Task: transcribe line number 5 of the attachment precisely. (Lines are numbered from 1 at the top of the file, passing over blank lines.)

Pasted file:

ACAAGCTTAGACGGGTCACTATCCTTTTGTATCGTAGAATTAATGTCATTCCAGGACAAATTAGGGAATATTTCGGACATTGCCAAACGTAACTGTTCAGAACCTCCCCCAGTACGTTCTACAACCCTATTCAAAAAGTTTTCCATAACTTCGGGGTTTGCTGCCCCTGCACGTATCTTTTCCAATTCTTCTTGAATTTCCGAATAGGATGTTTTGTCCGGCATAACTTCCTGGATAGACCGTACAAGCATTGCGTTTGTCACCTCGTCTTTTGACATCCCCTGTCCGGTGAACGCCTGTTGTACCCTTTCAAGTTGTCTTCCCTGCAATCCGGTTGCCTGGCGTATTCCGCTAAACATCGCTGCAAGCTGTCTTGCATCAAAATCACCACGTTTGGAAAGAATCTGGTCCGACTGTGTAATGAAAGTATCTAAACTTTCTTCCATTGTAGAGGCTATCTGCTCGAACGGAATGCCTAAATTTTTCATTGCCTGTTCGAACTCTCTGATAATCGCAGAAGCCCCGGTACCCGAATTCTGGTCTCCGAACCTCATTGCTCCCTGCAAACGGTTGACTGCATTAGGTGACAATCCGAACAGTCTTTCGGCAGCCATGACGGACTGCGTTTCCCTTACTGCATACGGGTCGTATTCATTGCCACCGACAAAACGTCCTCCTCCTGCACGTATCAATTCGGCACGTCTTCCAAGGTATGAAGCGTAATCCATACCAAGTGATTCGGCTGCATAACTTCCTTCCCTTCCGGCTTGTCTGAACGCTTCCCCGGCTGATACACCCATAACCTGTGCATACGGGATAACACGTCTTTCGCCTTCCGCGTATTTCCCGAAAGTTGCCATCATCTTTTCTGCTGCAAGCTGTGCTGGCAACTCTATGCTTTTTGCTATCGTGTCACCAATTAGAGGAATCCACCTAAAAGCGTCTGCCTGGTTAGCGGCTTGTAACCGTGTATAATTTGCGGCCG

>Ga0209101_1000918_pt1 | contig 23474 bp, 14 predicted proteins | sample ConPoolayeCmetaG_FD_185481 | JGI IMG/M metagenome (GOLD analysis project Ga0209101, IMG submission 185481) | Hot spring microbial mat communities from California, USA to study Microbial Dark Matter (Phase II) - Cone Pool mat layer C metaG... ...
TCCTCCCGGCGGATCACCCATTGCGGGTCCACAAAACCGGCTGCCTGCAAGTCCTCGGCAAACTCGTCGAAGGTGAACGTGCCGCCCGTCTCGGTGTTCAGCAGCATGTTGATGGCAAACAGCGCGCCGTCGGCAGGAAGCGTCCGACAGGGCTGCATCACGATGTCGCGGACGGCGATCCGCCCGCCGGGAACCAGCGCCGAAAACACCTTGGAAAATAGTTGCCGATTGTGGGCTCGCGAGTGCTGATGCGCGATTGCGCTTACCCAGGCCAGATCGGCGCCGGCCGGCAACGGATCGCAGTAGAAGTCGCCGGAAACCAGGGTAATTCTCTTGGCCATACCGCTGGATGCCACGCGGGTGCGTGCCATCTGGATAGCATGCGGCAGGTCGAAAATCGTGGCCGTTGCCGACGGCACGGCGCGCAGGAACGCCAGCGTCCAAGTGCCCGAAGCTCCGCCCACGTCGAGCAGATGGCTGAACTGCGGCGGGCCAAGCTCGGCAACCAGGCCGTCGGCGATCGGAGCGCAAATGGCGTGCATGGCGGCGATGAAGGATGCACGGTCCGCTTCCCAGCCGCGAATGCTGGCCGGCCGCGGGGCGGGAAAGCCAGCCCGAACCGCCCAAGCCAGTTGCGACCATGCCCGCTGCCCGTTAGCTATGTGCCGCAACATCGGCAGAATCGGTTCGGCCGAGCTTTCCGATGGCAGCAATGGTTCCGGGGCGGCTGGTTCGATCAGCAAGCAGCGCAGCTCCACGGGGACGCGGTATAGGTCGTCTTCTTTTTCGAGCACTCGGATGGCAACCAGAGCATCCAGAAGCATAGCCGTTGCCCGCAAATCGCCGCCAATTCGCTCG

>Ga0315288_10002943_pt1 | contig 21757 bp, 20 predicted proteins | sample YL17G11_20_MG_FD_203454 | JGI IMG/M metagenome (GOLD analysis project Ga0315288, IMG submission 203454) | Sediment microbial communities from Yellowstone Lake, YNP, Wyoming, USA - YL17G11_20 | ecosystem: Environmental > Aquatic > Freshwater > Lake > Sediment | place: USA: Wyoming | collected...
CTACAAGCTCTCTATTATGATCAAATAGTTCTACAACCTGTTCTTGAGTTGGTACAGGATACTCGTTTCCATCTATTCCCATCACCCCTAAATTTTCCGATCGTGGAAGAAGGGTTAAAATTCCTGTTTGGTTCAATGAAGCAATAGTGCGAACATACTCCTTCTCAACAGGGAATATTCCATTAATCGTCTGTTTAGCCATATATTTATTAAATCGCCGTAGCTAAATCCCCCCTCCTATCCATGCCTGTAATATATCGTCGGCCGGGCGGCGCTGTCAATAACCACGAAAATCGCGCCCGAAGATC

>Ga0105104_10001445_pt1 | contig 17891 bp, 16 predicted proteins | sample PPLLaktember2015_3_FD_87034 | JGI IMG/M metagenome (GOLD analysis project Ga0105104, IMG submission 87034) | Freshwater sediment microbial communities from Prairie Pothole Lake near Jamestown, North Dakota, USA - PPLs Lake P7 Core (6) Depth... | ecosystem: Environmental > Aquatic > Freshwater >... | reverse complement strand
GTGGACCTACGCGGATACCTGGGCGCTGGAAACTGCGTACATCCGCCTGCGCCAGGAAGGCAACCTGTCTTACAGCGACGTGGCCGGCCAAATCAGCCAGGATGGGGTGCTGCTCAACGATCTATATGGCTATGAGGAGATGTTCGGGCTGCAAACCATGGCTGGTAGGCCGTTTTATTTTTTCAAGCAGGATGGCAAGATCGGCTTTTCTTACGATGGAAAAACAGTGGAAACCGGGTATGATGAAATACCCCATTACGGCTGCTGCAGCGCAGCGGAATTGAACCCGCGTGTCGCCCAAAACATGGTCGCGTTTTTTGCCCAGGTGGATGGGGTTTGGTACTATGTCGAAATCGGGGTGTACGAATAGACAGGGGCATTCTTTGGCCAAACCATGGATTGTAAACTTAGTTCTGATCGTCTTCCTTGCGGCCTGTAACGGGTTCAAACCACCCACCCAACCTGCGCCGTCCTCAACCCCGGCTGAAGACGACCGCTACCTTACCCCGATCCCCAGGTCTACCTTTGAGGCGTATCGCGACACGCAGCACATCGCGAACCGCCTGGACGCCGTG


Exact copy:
CTACAAGCTCTCTATTATGATCAAATAGTTCTACAACCTGTTCTTGAGTTGGTACAGGATACTCGTTTCCATCTATTCCCATCACCCCTAAATTTTCCGATCGTGGAAGAAGGGTTAAAATTCCTGTTTGGTTCAATGAAGCAATAGTGCGAACATACTCCTTCTCAACAGGGAATATTCCATTAATCGTCTGTTTAGCCATATATTTATTAAATCGCCGTAGCTAAATCCCCCCTCCTATCCATGCCTGTAATATATCGTCGGCCGGGCGGCGCTGTCAATAACCACGAAAATCGCGCCCGAAGATC